ARCADE | In Earshot: Demi Lovato revives the 2000s

Laura Malagrino, Arcade Editor

Emma Vaughters, Matthew Tate

A wise person once said, “Who said, I can’t wear my converse with my dress? Oh, baby, that’s just me.” That wise person is none other than Demi Lovato. From her career as a Disney star to dominating charts as a pop icon, Lovato has plenty more wisdom to impart.

Lovato’s voice is a force to be reckoned with. Time and time again, Lovato tops the charts with each full-length project she releases, and her new release, “Holy Fvck,” is no exception.

In a time where everyone is seemingly holding onto the last of their nostalgia, Lovato came in full force with the sounds of the 2000s. Songs such as “FREAK” and “SKIN OF MY TEETH” are wrought with both nostalgia and introspection as Lovato reflects on her struggles with rehab, media torment, abusive relationships and identity.

The sounds are all too familiar. Lovato transports the listener back in time, bringing in a pop-punk style that we’ve long been missing from Lovato. She starts off strong with “FREAK,” an ode to grunge rock with lyrics that incite degradation. While YUNGBLUD’s feature on the track seems wholly unnecessary, his vocals are so soft and so few that it’s easy to forget that he’s even part of the song.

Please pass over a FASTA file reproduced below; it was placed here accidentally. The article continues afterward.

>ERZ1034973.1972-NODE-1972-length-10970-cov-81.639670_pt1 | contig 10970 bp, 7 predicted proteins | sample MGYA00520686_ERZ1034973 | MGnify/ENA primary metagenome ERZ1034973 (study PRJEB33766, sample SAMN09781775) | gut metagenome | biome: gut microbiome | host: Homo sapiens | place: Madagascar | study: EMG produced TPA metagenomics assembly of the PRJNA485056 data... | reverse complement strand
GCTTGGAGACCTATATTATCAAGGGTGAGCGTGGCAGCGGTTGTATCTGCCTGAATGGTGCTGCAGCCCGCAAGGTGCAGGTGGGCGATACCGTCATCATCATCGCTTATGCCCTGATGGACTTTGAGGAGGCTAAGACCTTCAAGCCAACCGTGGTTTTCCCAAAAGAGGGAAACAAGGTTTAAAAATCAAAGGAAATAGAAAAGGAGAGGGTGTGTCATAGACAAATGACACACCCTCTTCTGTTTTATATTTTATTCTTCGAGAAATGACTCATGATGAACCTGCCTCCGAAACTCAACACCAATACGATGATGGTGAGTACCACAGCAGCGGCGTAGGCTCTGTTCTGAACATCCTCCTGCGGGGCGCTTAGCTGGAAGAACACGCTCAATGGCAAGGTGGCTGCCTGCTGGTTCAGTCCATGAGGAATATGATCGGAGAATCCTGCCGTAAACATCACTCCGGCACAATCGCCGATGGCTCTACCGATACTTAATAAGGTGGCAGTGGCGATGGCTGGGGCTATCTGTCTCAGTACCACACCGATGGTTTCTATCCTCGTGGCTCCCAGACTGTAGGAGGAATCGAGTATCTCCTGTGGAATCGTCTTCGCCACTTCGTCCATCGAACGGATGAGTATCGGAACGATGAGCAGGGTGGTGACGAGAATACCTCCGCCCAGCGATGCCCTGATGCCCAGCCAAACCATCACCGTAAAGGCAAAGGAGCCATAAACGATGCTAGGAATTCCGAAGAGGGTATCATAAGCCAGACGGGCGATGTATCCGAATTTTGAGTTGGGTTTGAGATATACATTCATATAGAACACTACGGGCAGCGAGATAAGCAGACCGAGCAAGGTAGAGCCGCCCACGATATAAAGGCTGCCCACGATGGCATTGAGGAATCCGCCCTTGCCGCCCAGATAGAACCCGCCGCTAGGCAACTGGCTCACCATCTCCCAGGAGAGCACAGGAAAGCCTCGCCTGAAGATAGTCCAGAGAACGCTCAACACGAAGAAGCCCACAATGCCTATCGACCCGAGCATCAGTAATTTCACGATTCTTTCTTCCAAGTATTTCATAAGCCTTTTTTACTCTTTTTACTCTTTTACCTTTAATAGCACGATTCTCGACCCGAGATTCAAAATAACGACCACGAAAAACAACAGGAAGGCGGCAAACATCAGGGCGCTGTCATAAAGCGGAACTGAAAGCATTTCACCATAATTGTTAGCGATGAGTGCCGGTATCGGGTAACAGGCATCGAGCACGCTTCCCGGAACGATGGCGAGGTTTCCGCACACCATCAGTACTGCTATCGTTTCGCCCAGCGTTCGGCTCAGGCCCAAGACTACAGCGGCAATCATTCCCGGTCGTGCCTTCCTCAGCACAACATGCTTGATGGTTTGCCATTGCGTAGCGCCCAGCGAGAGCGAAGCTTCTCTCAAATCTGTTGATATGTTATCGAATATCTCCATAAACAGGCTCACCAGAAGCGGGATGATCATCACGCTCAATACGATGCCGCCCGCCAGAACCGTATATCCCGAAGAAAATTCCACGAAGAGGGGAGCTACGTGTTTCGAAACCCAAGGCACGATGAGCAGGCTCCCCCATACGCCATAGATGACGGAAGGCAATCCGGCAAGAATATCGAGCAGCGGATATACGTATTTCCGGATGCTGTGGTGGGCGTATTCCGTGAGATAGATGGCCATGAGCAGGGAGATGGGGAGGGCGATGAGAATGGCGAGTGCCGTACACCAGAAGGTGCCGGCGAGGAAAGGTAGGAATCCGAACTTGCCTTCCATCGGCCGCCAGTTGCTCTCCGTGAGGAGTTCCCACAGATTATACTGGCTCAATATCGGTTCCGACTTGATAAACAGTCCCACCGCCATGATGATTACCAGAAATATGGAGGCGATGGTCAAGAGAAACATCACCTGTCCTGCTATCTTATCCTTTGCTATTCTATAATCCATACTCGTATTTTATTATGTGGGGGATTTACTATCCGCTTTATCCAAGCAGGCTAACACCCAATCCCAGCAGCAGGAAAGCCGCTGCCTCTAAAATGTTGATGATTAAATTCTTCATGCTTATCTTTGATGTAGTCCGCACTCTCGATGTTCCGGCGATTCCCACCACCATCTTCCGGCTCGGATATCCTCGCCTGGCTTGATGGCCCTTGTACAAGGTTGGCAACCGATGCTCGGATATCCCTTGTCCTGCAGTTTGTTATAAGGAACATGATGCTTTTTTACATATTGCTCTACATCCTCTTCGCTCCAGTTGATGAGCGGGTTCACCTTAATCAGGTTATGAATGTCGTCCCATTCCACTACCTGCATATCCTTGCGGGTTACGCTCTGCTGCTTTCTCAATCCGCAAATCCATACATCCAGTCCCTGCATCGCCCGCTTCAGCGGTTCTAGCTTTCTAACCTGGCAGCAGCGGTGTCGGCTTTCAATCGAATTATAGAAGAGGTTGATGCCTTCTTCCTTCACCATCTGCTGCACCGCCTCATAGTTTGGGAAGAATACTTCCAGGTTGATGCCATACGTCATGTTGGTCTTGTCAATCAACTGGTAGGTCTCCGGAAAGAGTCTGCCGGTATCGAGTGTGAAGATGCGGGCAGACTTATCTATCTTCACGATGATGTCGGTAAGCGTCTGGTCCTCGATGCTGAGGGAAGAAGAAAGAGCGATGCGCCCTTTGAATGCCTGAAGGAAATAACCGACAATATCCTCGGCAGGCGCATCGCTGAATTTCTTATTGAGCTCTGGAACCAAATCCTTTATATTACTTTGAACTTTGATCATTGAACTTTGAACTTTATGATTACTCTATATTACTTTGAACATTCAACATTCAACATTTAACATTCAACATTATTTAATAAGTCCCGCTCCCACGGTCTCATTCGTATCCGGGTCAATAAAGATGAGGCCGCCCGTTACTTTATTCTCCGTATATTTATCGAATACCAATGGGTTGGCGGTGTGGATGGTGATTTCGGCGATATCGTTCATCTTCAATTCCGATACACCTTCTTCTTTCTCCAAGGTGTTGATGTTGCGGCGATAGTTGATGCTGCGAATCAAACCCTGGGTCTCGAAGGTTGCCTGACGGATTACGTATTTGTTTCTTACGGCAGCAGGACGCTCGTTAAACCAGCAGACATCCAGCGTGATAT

“SKIN OF MY TEETH” also has a vintage sound. Right off the bat, Lovato sings, “Demi leaves rehab again, when is this shit gonna end?” It’s evident that Lovato doesn’t plan on concealing her struggles with addiction — especially after the onslaught of media coverage while she was in rehab.

29” is easily one of the best songs on the album. Lovato’s voice truly shines as she goes through the flaws and unmatched power balances in a relationship with a large age difference. While there have been suspicions about who Lovato is singing about, those details should not detract from Lovato’s powerful vocal work and lyrics she poured into this track.

Lovato’s promising return showcases her vocal talent while giving listeners a sense of nostalgia. If pop-punk is truly destined to make a comeback, then let Lovato lead the way with “Holy Fvck.”

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